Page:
The Mormon Miracle Pageant in Manti, Utah, is aptly named. Not only does the pageant detail the miracles that went into the founding of Christ's Church on this earth, the pageant itself is a miracle and a compilation of creativity, charity, service, and, most of all, faith.
How else, save through miracles, could a pageant started in the 1960s with no budget turn into something that draws 70,000 to 100,000 people each year and has touched the lives of millions?
The Mormon Miracle Pageant began largely as a way to keep kids out of mischief during the long summer months. With kids wearing donated and dyed bedsheets and with lights made out of old soup cans donated by the school, the small community of Manti managed to put on a production that began drawing people from all over the nation and attracting the attention and admiration of general authorities and prophets.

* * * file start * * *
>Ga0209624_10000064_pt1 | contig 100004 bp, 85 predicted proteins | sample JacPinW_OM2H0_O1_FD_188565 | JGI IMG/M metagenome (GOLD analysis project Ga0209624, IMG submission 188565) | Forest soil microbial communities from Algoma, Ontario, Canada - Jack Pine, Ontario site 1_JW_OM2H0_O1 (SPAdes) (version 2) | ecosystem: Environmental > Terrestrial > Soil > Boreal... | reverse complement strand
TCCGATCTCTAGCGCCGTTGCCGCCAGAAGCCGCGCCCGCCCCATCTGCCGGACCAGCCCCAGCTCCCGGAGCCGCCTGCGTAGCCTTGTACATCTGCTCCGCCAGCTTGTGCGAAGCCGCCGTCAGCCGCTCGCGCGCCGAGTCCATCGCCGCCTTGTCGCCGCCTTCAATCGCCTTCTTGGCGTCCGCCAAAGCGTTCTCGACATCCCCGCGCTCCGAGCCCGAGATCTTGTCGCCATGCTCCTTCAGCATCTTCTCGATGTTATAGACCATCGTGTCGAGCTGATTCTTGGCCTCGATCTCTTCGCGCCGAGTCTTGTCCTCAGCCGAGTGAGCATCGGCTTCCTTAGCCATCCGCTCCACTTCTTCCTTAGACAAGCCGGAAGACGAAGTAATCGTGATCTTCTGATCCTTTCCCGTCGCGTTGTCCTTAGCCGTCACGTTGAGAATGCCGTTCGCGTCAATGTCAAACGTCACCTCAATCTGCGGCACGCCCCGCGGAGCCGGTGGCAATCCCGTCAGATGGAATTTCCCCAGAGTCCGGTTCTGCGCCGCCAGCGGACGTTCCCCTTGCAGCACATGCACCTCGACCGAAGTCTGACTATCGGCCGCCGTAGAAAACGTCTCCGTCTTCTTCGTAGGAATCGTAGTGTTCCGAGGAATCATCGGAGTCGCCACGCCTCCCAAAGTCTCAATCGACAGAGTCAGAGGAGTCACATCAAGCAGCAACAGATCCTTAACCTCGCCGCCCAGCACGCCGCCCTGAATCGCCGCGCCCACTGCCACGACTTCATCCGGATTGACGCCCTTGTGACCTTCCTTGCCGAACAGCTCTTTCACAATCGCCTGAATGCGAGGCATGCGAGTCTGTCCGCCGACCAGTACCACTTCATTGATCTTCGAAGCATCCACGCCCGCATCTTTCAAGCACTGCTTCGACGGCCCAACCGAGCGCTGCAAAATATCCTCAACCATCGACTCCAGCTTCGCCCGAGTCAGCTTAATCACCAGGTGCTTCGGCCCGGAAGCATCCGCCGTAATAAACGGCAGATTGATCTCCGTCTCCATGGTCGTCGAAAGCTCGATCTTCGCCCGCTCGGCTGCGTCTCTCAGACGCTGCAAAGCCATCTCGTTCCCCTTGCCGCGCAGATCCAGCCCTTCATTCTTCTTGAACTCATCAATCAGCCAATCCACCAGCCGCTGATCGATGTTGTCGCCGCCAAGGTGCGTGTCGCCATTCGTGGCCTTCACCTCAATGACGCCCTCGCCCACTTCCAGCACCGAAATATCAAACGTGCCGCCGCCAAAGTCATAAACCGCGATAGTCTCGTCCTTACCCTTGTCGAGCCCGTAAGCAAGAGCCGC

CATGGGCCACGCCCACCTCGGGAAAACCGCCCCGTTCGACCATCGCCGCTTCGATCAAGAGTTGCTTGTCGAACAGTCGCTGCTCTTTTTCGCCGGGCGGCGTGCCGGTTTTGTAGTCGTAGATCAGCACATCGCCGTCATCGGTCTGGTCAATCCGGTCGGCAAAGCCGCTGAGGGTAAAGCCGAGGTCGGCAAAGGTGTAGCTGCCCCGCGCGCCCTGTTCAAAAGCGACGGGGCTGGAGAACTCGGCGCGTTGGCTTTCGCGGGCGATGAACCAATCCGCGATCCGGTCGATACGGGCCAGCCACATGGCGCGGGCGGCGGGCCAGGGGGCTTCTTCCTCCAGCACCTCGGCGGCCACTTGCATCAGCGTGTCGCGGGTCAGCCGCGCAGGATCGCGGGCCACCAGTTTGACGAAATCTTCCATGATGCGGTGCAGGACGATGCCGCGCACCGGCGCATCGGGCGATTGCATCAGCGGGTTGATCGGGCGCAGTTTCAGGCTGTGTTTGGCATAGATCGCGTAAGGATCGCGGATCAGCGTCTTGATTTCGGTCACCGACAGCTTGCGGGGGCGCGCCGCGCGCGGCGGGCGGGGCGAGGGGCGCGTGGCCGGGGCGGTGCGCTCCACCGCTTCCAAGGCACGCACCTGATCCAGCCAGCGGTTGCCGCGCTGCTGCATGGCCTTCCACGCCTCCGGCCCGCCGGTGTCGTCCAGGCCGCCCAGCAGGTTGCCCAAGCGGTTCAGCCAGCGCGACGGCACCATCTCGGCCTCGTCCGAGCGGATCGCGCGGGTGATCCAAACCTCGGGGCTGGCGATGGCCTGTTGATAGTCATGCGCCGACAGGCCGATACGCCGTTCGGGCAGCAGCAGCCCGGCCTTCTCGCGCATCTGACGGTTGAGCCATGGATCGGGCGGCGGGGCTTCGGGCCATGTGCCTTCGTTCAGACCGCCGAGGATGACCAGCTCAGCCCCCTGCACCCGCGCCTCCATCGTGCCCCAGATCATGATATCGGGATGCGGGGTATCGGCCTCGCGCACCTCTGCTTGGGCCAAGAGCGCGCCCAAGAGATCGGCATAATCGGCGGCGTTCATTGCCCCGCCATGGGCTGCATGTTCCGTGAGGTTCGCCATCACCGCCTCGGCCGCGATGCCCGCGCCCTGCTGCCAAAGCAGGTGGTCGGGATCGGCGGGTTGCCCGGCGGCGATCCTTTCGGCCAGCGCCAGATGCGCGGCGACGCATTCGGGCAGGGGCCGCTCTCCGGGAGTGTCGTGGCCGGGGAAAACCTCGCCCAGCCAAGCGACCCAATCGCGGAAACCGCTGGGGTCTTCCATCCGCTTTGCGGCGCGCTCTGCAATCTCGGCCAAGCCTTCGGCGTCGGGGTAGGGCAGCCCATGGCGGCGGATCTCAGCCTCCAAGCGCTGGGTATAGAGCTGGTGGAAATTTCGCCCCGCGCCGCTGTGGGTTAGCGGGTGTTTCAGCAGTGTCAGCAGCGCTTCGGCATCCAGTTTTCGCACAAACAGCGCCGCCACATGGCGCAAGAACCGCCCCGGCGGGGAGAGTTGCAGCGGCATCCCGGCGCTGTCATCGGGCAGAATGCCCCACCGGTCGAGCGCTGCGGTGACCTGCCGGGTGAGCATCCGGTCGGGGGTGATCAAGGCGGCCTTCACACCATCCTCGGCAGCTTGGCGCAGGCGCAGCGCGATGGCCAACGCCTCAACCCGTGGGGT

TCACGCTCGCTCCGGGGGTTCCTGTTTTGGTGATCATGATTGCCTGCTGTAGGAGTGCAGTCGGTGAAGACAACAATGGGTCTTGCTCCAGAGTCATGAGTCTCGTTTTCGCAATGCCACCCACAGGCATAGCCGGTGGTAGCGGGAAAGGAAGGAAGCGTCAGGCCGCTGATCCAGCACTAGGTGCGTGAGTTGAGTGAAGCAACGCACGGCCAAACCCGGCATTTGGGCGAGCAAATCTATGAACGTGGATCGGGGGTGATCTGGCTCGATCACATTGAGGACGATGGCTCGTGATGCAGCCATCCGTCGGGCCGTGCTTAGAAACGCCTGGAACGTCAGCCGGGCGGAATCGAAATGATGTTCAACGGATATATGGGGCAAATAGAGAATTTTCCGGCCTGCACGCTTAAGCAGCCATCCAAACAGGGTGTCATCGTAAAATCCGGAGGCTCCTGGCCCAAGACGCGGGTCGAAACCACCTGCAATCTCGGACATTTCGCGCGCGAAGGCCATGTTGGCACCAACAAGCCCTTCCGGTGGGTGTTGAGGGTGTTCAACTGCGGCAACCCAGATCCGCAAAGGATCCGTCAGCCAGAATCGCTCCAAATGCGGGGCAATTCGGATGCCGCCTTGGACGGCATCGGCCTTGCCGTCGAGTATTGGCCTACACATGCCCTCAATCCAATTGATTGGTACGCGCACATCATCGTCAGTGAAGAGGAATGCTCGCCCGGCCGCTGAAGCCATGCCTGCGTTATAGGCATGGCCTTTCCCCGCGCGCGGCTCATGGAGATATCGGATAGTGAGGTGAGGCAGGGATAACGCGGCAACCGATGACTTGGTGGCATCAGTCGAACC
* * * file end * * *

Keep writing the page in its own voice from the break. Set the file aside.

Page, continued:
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The Rattlesnake Miracle
The pageant, performed on the grounds of the Manti Utah Temple, is set on a historic, life-saving site. When the pioneers first arrived in Manti in November 1849, they arrived to three feet of snow and very little protection. The Saints dug into a hillside, living out of caves and grottos that protected them from the ravaging winter winds and cold.
However, when spring came, the Saints quickly discovered they had tunneled into a massive rattlesnake nest, with hundreds of snakes suddenly swarming their camps. Miraculously, though, no one was injured or bitten by the snakes.
The hill that once saved the Saints physically soon became the site for a temple where Saints could obtain spiritual salvation, the climactic message of the pageant today.
Fun Fact: Did you know the Manti Utah Temple used to have a tunnel and archway through it that cars could drive through? People used to joke, "The Manti Temple is the only temple people can go through without a recommend."